- Environmental emissions
- Waste management
- Resource management and consumption
- Flood protection
- Environmental awareness, training and communication
- Site landscaping and wildlife
- Supply chain management
- Commuting and transport
These strategic headings focus the management team on w
The following diagram illustrates the main stages the Company follows in order to successfully implement its environmental strategy and policy.hat areas specifically need to be addressed throughout all areas of the business in order to fulfil its vision and remain competitive. For instance, SFIL aims to meet 100% compliance with all legal and other requirements in respect of such aspects as waste management, operational activities, reporting, and procedures to control, minimise and where possible eliminate emissions to air, land and water. Such a focus also means that it minimises its impact on the local community and neighbouring businesses and builds a better relationship with these key stakeholders. SFIL developed sustainable objectives to reduce its energy use including
installing energy efficient equipment and technology, even down to introducing energy-saving lighting across the site. Each year, SFIL generates approximately 14,400 tonnes of waste ranging from plastic and paper, to metallic dusts and steel slag from its processes. In 2010, 10% of this waste was disposed of in landfill sites. SFIL’s waste aim within the
strategy is for zero process wastes to be sent to landfill by 2016 through using alternative recovery, reuse and recycling methods; the Company is on target to meet this aim.
The following diagram illustrates the main stages the Company follows in order to successfully implement its environmental strategy and policy.
Having established the overarching strategy and policy and strategic long term aims to be achieved over the 5 year strategy period, the next part of the process is to set short term annual objectives and targets. These must be clear and measureable so that progress can be monitored, reviewed and reported on.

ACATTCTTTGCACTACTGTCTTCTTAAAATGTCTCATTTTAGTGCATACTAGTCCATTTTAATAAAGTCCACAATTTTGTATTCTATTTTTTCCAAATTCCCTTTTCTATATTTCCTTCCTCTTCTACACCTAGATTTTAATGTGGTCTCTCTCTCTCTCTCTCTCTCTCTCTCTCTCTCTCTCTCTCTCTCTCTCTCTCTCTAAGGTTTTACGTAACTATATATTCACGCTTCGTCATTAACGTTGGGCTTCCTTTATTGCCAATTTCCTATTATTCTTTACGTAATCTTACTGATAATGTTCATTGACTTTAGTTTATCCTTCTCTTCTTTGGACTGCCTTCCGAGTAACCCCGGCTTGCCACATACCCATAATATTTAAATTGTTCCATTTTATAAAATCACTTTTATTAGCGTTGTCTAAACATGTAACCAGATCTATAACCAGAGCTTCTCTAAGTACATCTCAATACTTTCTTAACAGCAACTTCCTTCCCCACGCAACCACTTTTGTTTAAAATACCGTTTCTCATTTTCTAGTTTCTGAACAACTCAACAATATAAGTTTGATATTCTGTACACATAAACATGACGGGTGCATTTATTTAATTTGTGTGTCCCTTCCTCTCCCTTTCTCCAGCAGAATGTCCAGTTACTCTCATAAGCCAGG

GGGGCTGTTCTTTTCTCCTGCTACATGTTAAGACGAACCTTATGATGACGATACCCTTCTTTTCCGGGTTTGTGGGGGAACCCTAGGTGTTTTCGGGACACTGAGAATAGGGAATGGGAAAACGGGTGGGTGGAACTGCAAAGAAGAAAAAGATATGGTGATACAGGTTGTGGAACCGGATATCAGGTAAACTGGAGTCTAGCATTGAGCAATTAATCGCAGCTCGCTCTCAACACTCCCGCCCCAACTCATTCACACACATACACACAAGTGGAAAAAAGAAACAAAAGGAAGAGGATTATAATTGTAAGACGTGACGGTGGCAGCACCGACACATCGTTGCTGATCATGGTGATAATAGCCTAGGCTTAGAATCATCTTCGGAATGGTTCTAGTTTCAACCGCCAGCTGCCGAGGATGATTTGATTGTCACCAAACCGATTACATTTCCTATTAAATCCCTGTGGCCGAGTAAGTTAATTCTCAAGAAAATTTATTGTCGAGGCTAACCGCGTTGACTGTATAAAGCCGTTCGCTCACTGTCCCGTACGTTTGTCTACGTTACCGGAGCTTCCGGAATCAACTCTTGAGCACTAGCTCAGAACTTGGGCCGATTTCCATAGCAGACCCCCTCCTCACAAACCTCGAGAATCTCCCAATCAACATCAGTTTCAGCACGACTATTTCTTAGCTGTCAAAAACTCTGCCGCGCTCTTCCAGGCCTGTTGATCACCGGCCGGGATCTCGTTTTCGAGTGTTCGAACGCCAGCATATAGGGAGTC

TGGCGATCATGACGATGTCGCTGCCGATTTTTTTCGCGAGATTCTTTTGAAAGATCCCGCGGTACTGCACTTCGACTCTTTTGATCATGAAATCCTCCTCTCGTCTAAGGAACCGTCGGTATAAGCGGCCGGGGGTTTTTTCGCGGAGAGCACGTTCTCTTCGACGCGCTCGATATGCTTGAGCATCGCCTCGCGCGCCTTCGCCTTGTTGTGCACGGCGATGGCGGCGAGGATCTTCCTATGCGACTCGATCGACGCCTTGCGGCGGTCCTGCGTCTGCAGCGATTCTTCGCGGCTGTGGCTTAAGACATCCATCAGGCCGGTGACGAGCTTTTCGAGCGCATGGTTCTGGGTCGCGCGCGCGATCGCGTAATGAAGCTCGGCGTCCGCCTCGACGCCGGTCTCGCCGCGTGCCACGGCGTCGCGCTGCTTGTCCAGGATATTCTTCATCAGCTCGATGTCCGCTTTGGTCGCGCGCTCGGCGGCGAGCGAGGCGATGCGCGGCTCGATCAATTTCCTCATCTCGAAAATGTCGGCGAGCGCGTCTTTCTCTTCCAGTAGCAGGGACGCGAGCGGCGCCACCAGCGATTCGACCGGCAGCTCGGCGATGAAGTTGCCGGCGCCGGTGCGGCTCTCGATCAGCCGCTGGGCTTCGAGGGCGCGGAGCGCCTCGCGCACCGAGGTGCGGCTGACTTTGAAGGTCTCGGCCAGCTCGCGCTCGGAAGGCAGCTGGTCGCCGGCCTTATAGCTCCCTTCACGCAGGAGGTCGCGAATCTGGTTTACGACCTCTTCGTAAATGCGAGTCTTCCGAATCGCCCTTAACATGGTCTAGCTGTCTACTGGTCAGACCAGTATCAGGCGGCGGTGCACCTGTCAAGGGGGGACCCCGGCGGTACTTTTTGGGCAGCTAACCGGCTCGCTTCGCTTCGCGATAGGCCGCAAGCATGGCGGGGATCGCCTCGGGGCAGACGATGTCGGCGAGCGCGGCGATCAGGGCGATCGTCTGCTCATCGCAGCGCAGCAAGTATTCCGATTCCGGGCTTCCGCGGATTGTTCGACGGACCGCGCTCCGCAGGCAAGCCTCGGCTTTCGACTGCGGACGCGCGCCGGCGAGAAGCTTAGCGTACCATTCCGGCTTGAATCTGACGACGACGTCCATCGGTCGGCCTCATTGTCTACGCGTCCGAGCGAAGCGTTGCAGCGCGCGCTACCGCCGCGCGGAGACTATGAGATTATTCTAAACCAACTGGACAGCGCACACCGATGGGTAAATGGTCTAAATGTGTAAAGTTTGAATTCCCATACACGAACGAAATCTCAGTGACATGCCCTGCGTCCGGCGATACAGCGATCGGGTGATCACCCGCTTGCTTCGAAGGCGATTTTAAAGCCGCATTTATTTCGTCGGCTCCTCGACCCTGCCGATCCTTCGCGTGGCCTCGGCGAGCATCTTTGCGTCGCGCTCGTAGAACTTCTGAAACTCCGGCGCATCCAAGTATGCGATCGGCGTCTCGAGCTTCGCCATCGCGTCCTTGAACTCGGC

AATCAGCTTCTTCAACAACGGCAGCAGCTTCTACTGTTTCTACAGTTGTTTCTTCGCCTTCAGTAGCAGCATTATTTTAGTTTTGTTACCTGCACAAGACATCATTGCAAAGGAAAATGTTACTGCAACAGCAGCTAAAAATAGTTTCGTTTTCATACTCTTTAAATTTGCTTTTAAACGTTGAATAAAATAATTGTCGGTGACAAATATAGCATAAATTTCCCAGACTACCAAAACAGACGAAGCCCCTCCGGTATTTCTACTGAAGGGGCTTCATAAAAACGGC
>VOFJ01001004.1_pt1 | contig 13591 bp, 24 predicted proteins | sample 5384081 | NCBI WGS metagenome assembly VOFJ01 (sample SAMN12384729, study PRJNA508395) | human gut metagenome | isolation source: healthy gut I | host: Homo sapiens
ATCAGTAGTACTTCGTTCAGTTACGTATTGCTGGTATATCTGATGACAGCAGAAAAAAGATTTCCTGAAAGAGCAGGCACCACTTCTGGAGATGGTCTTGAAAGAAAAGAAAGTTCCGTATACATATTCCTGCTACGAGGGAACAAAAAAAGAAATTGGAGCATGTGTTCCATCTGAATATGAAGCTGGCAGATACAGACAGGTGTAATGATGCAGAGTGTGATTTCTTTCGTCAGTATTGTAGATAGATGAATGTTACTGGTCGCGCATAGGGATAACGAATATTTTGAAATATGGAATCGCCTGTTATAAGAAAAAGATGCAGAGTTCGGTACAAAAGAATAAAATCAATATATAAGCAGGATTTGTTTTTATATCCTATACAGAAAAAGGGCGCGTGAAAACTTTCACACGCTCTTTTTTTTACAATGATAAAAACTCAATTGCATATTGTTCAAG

Over the past decade, SFIL has made significant investments and improvements to reduce its environmental impact. The clear objectives, set within its Environmental Strategy for 2011
to 2016, have helped formalise that commitment and communicate to all its employees and stakeholders the planned approach to be implemented over the 5 year period to achieve the Company’s environmental vision.
The company is able to progress towards delivering its’ strategy and achieving its’ vision in a clear and measurable way by implementing SMART objectives.
SMART objectives mean:
Evaluating a Business Strategy
The benefit of setting a clear strategy and outlining objectives and plans is that management has a clear basis for monitoring and reviewing its progress towards achieving its vision and aims. There are four main ways that SFIL monitors its environmental strategy. These are:
- Physical monitoring and measuring
- Key performance indicators (KPIs)
- Internal and external auditing
- Environmental benchmarking
SFIL continuously monitors emissions to air, water and sewer to ensure they are below permitted levels. The KPIs, set by management at the start of the process are discussed and
reviewed on a monthly basis. These are used to illustrate, assess and review trends in order to track whether strategic objectives are being met. Internal and external auditing is an
essential aspect of the strategic process. The British Standards Institute (BSi) audits SFIL’s performance against the ISO 14001 Environmental Management System (EMS) standard every six months to ensure the Company is fulfilling its obligations in order to retain this certification. Having an ISO 14001 EMS gives the Company a competitive edge as it guarantees to customers that as part of their supply chain, SFIL is performing to a high environment standard.
The audits give SFIL invaluable, impartial, qualitative feedback on performance and on employee’s awareness of the environmental regulations, reinforcing SFIL’s commitment to
achieving the highest degree of environmental management. The whole strategy is then formally reviewed at an Environmental Review meeting held on an annual basis with
the Directors and Senior Management of the Company.
SFIL has shown that through its commitment to sustainability with respect to the environment and resources, it can not only achieve its vision, but also derive and deliver benefits for both
the business and for its many stakeholders. Such a commitment is required in order to s
et clear objectives and strategies and then to communicate them to all employees in order for the whole business to be involved in the pursuit of the same objectives.
Monitoring and reviewing progress towards objectives ensures that the SFIL management team can achieve its aims consistently year-on-year and revise targets set accordingly. SFIL has shown that with its environmental strategy, robust planning, provision of resources to support its operations and clear communication, it is moving forward towards fulfilling its